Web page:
A Good Filter Fit

With so many options for filtration technology, we are often asked, "What do you use?" as if we had filtered down the options to just one product (pun intended). The truth is that our "preference" is often dictated by the project requirements and we make fewer choices than we would like. So the answer to the question about what we use is not a specific product — instead, we need to identify the pros and cons of the primary technologies and then assess every project on a case-by-case basis. Here are some primary considerations:

Residential vs. Commercial

Before we consider the various technologies, it is important to understand that residential and commercial projects can have very different requirements and some systems are simply incompatible with certain types of projects. Consider vacuum D.E. for example — I am unaware of any residential-grade vacuum D.E. systems being marketed today. Likewise, only small commercial projects would consider using a cartridge filter due to its higher maintenance as compared to, say, a sand filter with an automated backwash.

Water Use

The Wild West has been in a prolonged drought, although recent indications are that the weather is already turning around (reservoirs in Texas are filling up, San Diego has had the wettest May in history). Still, some filters waste more water than others and this may be a critical factor in selecting the type of filter to be used.

Sand Filters

I think most people will be surprised to find that my first choice on many projects is sand filtration. When done right it is very effective and is the simplest to operate; it is easy to automate the backwash with simple valve actuators and basic automation. This means that even for residential projects, we can set up the pool controller with a backwash mode that is initiated with the click of a button and executes a predetermined run time of two minutes using the egg-timer configuration. What could be easier to maintain than pushing a button without even going outside?

Some will argue that sand filtration does not filter down as fine as cartridge or diatomaceous earth. That is true if you are comparing a single pass through the filter, but as the sand gets dirty it begins to collect smaller and smaller debris. This is enhanced by the use of advanced oxidation (which I am a big fan of) because of the micro-flocculation properties of ozone.

{bglink 4197}Most importantly, when it comes to sand filters it is important to understand that the unit flow rate must be kept low. The manufacturers like to publish unit flow rates up to 20 gpm per square foot (measuring the cross-sectional area of the filter bed). This flow rate won't work because the water channels through the sand making it ineffective as a filter bed. A much better target is 12 gpm per square foot. Occasionally we might end up with a system pushed to 15 gpm per square foot but that is the absolute maximum. Even sophisticated municipal water treatment plants with 24/7 monitoring don't operate above that, so don't let the manufacturers convince you that they magically solved that with small filters.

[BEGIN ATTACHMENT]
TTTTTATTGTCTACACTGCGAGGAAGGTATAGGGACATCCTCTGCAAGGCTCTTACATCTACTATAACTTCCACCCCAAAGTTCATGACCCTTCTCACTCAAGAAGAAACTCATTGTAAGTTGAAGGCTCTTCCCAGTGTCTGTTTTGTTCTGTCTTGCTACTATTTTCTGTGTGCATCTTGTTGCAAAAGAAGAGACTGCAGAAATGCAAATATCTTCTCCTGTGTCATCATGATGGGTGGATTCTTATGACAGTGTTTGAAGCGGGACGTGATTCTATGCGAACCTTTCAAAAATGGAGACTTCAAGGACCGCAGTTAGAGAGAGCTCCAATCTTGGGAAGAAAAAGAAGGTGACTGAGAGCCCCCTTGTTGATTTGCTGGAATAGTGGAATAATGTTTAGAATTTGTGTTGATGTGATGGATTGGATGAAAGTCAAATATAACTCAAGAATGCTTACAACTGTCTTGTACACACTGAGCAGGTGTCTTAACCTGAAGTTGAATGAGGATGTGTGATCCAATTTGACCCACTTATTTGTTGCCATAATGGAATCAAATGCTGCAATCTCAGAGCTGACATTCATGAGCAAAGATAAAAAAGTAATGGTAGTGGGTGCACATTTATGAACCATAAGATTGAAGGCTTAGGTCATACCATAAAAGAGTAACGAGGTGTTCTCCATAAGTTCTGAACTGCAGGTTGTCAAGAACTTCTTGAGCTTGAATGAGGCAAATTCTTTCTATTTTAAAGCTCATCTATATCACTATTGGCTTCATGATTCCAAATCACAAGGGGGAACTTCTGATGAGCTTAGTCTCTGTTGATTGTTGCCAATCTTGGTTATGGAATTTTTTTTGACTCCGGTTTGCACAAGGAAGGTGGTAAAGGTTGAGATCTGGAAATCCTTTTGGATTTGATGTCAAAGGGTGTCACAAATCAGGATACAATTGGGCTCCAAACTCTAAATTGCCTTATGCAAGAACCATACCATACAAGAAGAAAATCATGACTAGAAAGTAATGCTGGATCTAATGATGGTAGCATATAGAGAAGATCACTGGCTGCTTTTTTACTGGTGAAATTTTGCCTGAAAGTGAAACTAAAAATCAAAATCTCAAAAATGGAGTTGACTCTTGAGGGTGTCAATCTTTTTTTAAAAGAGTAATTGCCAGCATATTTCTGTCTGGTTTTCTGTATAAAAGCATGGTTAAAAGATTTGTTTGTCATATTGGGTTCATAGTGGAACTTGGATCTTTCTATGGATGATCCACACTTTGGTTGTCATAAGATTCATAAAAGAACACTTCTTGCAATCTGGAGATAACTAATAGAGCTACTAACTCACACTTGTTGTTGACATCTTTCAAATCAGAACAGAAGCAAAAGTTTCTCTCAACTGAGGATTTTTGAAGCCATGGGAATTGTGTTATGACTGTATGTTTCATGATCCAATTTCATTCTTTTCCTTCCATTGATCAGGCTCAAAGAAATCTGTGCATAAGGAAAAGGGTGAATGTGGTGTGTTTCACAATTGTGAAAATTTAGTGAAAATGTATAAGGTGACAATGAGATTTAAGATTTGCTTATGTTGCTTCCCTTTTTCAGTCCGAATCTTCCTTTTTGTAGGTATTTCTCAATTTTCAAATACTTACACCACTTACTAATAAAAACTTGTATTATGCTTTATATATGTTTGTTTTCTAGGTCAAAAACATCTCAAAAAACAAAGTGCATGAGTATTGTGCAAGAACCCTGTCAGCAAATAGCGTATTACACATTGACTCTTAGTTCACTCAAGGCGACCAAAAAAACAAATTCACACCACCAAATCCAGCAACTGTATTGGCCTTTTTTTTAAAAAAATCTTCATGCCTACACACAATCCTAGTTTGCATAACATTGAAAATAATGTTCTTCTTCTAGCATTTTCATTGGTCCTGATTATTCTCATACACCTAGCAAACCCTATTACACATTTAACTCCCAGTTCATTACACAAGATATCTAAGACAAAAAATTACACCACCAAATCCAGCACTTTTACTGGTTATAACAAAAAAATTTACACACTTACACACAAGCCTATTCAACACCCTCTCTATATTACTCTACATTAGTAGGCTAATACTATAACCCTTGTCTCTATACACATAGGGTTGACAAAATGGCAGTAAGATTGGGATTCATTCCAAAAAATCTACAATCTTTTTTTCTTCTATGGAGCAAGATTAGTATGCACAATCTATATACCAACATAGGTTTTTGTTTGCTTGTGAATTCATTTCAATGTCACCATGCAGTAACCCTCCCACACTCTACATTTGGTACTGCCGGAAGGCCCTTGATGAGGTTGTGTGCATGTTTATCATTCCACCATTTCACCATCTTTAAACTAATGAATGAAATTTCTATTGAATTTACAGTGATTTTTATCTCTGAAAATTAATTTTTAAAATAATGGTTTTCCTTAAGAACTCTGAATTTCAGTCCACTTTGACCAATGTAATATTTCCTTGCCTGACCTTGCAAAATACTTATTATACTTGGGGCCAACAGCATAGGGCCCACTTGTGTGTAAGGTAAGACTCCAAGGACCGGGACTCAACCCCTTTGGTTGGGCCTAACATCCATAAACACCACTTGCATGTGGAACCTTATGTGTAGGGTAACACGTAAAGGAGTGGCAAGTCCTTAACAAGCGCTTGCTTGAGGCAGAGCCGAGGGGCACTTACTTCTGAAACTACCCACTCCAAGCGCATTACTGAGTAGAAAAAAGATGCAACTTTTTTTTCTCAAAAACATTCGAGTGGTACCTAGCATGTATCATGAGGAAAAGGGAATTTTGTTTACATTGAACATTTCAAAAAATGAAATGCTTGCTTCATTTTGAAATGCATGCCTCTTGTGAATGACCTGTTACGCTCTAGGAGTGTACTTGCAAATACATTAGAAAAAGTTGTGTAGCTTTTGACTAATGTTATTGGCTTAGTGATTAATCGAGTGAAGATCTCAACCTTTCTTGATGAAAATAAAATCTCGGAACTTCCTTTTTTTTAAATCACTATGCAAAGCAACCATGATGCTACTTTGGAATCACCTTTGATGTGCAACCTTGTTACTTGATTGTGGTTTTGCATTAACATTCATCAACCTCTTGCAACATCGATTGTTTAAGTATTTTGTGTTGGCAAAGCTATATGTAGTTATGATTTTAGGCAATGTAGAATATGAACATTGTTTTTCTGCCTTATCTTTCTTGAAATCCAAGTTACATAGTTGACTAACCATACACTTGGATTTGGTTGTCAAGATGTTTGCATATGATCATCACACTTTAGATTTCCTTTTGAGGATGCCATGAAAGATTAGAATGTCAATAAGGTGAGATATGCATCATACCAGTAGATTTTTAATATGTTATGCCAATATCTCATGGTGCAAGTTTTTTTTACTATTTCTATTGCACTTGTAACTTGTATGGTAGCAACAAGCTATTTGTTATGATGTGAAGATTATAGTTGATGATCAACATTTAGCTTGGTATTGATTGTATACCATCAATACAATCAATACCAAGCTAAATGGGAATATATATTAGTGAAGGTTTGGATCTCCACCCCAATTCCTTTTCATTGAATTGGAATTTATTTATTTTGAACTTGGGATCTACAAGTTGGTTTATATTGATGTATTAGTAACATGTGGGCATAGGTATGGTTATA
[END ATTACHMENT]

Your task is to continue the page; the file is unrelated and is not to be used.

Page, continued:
Regarding the water use issue, we have found that a 36-inch diameter sand filter can be cleaned in two minutes at 106 gpm, which is 212 gallons. This will, of course, vary by manufacturer, backwash frequency and environmental conditions of the pool.

I've heard people say sand requires a lot more water to clean than a cartridge filter, but if the cartridge filter has four elements, each requiring two minutes of scrubbing with a garden hose at 12 gpm, then that is 96 gallons of cleaning water. Add that to the 40 gallons of water in the filter that gets dumped onto the ground plus a little more hose water to rinse the inside of the filter, and you will see that cleaning a cartridge filter approaches the same water use as a sand filter.

When I teach classes with Genesis 3, I often point out that SeaWorld uses sand filtration to maintain the water clarity in their marine mammal exhibits. At those exhibits, you're looking through clear acrylic windows all the way to the other side — and that's a pool where Shamu regularly defecates in the water! Hopefully your pools won't have that issue, but rest assured that even sand filtration can make the water look crystal clear.